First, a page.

After four seasons, the last episode of “Killing Eve” aired on April 10. A final chapter that disappointed some fans, and even the author of the novels that inspired the series.
Spoiler alert! At the end of this last season of the brilliant series (to be seen and reviewed in its entirety on MyCanal), the psychopathic murderer Villanelle infiltrates a boat to eliminate the members of the fearsome criminal organization of the Twelve, who have conditioned her to become and stay. she forever a hit man in her pay. At the same time, Eve (the former MI-5 agent who pursued her before succumbing to her charm) creates a diversion from a wedding ceremony staged on this very ship.
They meet then on the bridge where, for a moment, everything indicates that they could continue living a happy love story. But as they hug, Villanelle takes a bullet from a sniper. The two women then jump into the Thames to avoid being hit again. But the bullets keep flying and Villanelle is mortally wounded this time.
“A truly subversive story would have challenged the truism that same-sex lovers on TV shows are only allowed the most fleeting relationships,” said Luke Jennings, author of the books that inspired the series. “Wouldn’t it have been more darkly satisfying and true to Killing Eve, for this couple to go off into the sunset together? That’s how I envisioned it when I was writing my books,” he added, lamenting that season 4 showrunner Laura Neal and the screenwriters “will bow to convention”.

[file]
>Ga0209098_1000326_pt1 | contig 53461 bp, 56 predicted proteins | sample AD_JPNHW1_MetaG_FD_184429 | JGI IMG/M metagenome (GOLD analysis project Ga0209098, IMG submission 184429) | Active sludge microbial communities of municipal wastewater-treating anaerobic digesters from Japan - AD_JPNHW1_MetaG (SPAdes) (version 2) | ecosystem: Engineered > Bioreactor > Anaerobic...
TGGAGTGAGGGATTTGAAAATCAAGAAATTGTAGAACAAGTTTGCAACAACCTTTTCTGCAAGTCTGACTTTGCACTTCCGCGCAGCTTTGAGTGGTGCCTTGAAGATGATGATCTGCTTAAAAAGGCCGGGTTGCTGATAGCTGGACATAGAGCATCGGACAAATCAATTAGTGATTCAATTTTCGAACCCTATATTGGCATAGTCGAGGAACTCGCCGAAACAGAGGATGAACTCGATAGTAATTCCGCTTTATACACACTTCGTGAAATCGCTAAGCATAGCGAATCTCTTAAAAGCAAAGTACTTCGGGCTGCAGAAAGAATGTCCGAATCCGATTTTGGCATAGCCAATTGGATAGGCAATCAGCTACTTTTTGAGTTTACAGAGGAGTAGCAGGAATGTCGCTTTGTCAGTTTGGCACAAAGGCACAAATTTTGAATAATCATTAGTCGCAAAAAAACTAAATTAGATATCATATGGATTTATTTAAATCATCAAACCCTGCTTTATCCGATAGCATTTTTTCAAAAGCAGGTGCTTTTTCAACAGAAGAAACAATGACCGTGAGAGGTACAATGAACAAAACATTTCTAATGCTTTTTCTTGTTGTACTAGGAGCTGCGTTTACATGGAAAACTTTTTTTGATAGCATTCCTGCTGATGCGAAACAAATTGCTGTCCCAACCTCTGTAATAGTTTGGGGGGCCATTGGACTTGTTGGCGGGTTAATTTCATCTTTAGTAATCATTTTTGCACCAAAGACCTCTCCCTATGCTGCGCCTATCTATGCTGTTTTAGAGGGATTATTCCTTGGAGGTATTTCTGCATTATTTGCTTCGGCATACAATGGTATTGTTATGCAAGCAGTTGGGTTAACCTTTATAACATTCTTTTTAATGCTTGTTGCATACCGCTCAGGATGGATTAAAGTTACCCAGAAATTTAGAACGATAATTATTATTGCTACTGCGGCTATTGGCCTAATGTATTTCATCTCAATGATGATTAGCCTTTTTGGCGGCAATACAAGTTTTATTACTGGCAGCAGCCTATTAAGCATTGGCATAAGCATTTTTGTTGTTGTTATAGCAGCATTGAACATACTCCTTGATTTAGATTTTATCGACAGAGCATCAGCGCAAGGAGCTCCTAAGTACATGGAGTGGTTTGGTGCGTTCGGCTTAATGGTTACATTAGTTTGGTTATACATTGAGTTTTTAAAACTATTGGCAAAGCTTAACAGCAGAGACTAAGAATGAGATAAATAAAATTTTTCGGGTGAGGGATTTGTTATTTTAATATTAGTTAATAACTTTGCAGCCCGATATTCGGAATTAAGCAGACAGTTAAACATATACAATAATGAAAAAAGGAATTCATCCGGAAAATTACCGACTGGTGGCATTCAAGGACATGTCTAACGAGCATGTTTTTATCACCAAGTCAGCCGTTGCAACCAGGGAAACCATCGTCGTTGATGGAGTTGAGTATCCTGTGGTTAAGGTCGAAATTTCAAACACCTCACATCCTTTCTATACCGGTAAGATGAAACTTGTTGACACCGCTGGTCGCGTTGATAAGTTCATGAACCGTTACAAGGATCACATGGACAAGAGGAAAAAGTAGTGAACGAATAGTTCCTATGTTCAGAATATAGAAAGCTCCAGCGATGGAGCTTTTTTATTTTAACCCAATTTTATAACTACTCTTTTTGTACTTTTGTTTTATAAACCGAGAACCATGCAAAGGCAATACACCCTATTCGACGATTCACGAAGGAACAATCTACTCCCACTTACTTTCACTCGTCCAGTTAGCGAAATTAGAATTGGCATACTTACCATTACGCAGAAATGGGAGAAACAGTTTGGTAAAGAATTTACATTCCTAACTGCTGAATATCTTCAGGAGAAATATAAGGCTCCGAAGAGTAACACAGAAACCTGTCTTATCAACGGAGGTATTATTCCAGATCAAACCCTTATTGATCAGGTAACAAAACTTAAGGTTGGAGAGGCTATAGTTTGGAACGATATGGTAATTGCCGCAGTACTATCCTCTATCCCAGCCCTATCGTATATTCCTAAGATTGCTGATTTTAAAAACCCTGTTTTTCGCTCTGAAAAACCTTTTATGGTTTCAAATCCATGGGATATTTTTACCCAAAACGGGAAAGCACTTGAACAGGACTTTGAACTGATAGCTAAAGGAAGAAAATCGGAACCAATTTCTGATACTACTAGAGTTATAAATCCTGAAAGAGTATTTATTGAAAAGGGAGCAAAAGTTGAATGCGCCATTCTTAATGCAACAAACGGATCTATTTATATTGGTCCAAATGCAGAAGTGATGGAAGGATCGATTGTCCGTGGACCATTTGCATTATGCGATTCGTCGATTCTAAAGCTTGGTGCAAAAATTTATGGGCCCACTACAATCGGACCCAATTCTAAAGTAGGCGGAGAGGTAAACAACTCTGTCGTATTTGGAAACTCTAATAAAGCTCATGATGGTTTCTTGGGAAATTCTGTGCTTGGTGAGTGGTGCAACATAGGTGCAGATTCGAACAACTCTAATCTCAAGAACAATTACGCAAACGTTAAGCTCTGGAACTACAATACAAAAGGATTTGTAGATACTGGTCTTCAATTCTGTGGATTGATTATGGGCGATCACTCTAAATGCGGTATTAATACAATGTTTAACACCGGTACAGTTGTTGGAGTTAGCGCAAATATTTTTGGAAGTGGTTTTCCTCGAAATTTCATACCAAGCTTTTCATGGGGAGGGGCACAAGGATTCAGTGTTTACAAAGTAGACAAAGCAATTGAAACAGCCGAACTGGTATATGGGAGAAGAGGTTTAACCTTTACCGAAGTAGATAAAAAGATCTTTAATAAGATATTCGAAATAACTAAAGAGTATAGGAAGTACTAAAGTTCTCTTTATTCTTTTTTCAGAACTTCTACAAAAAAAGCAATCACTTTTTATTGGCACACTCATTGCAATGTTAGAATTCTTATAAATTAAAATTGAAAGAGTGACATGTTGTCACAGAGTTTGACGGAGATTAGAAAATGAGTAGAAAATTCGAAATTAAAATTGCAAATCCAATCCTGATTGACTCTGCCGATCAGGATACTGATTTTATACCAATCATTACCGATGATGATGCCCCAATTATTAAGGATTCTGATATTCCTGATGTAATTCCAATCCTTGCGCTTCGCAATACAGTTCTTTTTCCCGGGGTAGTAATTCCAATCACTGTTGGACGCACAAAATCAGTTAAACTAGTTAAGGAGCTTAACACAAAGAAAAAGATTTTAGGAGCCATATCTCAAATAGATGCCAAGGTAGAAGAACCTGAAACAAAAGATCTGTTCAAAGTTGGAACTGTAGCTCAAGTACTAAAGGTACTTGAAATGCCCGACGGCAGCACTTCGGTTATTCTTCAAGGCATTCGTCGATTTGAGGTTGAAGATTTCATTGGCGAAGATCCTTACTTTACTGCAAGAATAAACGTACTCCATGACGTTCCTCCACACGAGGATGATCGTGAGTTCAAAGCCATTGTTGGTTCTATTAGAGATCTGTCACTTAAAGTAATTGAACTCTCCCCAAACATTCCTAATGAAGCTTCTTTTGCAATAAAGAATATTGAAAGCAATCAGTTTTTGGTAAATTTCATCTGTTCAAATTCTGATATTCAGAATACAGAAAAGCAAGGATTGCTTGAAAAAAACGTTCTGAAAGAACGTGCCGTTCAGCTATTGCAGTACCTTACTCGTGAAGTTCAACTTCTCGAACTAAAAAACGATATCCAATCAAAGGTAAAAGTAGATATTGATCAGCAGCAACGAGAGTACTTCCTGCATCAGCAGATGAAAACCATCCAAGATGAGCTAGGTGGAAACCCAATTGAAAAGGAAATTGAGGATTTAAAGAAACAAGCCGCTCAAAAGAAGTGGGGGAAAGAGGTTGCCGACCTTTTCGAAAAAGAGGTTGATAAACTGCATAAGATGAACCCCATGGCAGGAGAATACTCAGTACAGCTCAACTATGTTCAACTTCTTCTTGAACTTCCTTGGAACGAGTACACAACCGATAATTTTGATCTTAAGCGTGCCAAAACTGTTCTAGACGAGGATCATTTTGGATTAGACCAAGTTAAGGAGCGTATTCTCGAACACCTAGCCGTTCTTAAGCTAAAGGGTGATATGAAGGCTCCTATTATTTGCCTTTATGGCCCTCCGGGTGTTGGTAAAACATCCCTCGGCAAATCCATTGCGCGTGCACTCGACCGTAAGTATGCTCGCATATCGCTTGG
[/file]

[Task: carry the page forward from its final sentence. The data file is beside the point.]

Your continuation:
Give meaning to the title of the series.
Interrogated by TVLine, Laura Neal at donné son point de vue sur ce choix: «On a moment I evoked the idea of faire a happy end, more on n’a jamais réellement réussi à les imaginer comme ça», at -her said. “We couldn’t imagine a world where Eve and Villanelle lived in some sort of domestic bliss. We came to the conclusion that they were destined for something more explosive. And that’s what’s happening,” she continued.
Another option had been studied, more in keeping with the title of the series, namely, “Killing Eve” (“Killing Eve”, in English), he confesses. “We discussed Eve’s death and Villanelle’s survival. It just didn’t seem authentic. We wanted this rebirth for Eve, for her to be allowed to move on and forge a new life, after all that Villanelle put her through. And it seemed to us that the story of Villanelle ends like this. She is someone who wrought her death and her destruction. She likes him and we see it when she kills the Twelve. It is her place, it is hers to whom it belongs. In my head, it’s a happy ending for Villanelle, in a way, because she gets what she wants, which is to prove that she did this for Eve, allowing her to live her life. It’s a huge thing for Villanelle and I think she ends up triumphant.”